It's got to be the morning after if a greasy breakfast fills the bill
Special to The Seattle Times
Something about alternative youth culture and big greasy breakfasts just go together like ... well, misspent nights and painful mornings-after.
This may be why so many of West Seattle's large population of arty slackers (and those who resemble them) head for Easy Street Records' adjacent cafe on a Saturday or Sunday morning for plate-filling helpings of omelettes, hotcake stacks and locally famous breakfast burritos. And CD shopping. And plenty of coffee.
The place, accessible through its own entrance or through the record store, is casual in the venerable tradition of Seattle's most beloved breakfast haunts. The décor resembles a haphazardly charming stage set of an alleyway — corrugated tin here, fence pickets there — all behind a retractable garage door.
Indeed, it won't be for everyone. The music, the melodious rock of My Morning Jacket on my visit, is loud. The tables are close together. Faux-mean waiters — young pierced creatures with their own sense of timing — might bark at you for fun.
But when they make it up to you with some endearing gesture — super-sizing your espresso drink or researching details on the music you're asking about — you'll discover that Easy Street is an uncommonly affable place to be. Especially when you get your huge hash-brown-veggie-tofu fry-up, or cheesy Italian sausage scramble. (Both breakfast and lunch — salads, sandwiches, quesadillas and more — are served every day, 7 a.m.-3 p.m.)
And for those who go in for such things, the menu offers more musical puns (New Wave O's Rancheros, Dolly Parton Stack, Green Day Salad, Culture Club Sandwich) than a diner nursing a five-alarm morning-after may really find laughs for.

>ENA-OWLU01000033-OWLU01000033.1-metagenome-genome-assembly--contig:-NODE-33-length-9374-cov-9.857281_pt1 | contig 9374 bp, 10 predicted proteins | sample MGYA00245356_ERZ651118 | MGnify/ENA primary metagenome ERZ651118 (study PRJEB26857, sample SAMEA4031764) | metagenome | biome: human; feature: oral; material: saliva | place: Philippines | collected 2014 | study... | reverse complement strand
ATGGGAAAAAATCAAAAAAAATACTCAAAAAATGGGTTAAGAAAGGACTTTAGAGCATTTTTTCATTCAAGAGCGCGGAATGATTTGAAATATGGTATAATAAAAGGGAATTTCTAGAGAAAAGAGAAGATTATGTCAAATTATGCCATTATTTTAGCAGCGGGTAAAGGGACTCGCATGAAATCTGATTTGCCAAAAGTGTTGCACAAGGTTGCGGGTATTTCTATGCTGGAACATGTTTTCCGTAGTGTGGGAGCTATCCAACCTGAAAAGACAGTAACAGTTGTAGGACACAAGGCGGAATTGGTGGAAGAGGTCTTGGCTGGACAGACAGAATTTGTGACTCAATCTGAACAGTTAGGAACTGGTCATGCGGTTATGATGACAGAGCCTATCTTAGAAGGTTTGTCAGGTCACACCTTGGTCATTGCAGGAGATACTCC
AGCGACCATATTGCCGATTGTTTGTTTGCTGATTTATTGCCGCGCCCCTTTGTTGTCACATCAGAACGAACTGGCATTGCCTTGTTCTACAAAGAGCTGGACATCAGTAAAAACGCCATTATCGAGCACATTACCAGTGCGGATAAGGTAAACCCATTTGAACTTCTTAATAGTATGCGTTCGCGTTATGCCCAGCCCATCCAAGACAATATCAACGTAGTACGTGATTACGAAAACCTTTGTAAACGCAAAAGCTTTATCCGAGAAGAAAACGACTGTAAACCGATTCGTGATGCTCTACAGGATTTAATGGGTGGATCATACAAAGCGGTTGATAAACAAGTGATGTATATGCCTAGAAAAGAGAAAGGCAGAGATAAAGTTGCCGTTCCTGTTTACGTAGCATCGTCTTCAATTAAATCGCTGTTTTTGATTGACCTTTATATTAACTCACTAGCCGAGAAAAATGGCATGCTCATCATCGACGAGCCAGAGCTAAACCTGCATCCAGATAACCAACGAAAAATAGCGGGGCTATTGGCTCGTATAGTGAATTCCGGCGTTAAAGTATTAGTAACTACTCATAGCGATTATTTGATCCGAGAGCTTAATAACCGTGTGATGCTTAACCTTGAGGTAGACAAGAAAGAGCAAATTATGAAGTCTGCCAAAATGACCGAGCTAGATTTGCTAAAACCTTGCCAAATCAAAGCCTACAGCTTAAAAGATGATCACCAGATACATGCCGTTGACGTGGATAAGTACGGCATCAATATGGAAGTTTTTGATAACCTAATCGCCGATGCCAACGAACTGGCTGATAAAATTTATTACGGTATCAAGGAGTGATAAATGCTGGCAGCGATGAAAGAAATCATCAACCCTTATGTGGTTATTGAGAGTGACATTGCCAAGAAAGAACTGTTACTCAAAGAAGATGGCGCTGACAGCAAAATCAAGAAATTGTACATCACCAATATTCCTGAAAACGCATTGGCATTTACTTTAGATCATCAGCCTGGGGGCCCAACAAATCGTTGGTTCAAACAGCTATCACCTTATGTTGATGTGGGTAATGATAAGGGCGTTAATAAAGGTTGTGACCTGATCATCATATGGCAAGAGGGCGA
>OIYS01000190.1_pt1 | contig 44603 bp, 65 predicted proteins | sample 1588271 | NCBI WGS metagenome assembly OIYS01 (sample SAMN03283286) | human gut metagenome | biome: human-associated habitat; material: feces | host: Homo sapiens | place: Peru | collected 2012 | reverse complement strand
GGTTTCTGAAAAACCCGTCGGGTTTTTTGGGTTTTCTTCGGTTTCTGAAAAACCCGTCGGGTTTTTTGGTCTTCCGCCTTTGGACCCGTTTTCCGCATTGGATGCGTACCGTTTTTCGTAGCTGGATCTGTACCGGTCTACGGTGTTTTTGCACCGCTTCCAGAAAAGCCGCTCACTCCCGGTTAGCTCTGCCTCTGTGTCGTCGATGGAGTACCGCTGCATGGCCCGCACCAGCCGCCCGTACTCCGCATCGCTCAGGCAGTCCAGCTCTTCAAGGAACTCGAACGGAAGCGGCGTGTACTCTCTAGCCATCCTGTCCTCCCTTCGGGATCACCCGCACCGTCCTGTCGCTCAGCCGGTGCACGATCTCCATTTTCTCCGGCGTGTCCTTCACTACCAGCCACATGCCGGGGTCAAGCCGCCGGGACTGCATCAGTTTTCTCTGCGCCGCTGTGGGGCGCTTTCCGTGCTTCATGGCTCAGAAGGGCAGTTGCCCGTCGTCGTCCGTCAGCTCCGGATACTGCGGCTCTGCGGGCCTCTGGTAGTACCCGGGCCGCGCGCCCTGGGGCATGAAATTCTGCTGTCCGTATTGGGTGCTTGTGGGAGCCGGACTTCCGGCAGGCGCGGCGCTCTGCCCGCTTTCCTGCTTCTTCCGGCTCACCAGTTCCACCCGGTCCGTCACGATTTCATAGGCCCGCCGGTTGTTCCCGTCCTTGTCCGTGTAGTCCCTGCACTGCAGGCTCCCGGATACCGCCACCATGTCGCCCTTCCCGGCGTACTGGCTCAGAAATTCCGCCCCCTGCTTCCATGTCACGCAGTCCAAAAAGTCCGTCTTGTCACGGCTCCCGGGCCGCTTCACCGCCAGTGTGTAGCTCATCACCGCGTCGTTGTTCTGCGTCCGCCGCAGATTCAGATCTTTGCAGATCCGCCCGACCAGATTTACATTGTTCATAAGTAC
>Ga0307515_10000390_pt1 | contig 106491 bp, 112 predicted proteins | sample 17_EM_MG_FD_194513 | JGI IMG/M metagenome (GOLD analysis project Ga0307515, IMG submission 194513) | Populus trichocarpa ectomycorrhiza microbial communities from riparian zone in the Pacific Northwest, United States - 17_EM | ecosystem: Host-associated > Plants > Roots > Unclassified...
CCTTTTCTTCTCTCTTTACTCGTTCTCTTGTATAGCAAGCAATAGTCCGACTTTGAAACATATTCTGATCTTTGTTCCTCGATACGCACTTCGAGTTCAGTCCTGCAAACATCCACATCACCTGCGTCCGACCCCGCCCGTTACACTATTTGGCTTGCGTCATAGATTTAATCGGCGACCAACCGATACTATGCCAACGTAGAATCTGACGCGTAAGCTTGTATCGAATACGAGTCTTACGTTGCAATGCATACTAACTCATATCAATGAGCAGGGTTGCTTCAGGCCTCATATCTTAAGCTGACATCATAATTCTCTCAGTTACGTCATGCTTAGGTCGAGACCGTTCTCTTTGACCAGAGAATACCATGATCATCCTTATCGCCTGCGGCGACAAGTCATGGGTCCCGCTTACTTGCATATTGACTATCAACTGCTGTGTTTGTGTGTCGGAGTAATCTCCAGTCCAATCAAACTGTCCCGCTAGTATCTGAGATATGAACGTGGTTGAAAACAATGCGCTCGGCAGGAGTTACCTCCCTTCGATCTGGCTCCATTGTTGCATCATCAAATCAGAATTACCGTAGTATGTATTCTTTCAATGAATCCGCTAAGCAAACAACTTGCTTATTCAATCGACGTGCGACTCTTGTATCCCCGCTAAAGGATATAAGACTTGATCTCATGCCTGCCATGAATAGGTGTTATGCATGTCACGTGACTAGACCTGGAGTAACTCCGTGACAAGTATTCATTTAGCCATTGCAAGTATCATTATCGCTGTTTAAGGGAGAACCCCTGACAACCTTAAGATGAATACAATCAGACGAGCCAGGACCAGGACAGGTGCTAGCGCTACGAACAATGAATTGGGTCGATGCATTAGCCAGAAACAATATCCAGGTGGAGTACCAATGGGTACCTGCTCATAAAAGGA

Billy Breakfast Burrito: The burritos have a big reputation at Easy Street, so with high hopes I ordered the one stuffed with two scrambled eggs, black beans and cheddar cheese, topped with salsa. It was yummy, no doubt about it, the filling of the big green flour burrito making a deliciously colorful and uncommonly tasty mess as it tumbled out of its wrapper and onto my plate. I only wish the hash browns had been more redolent of the potatoes than the oil in which they'd been fried.
Frances Farmer French toast: You'd think a dish commemorating West Seattle's most famous dish would feature a little of the star's legendary verve and sass. Alas — the perfectly edible French toast, dusted with powdered sugar, offered little to render it the toast of the town. So unlike its namesake.
Latte: Of course it's terrific — it's Caffe Vita. (The espresso bar does a respectable takeout business in addition to servicing the restaurant.)
Side of fruit: Surprise — fresh, juicy fruit in a greasy spoon! Sizable chunks of ripe cantaloupe, honeydew, pineapple and orange made a sunny morning greeting and did their darnedest to cut through the grease of the hash browns.
Itemized bill, meal for two
Billy Breakfast Burrito $6.95
Frances Farmer French toast $6.25
Double-tall latte $2.65
Side of fruit $2.99
Kathryn Robinson: firstname.lastname@example.org
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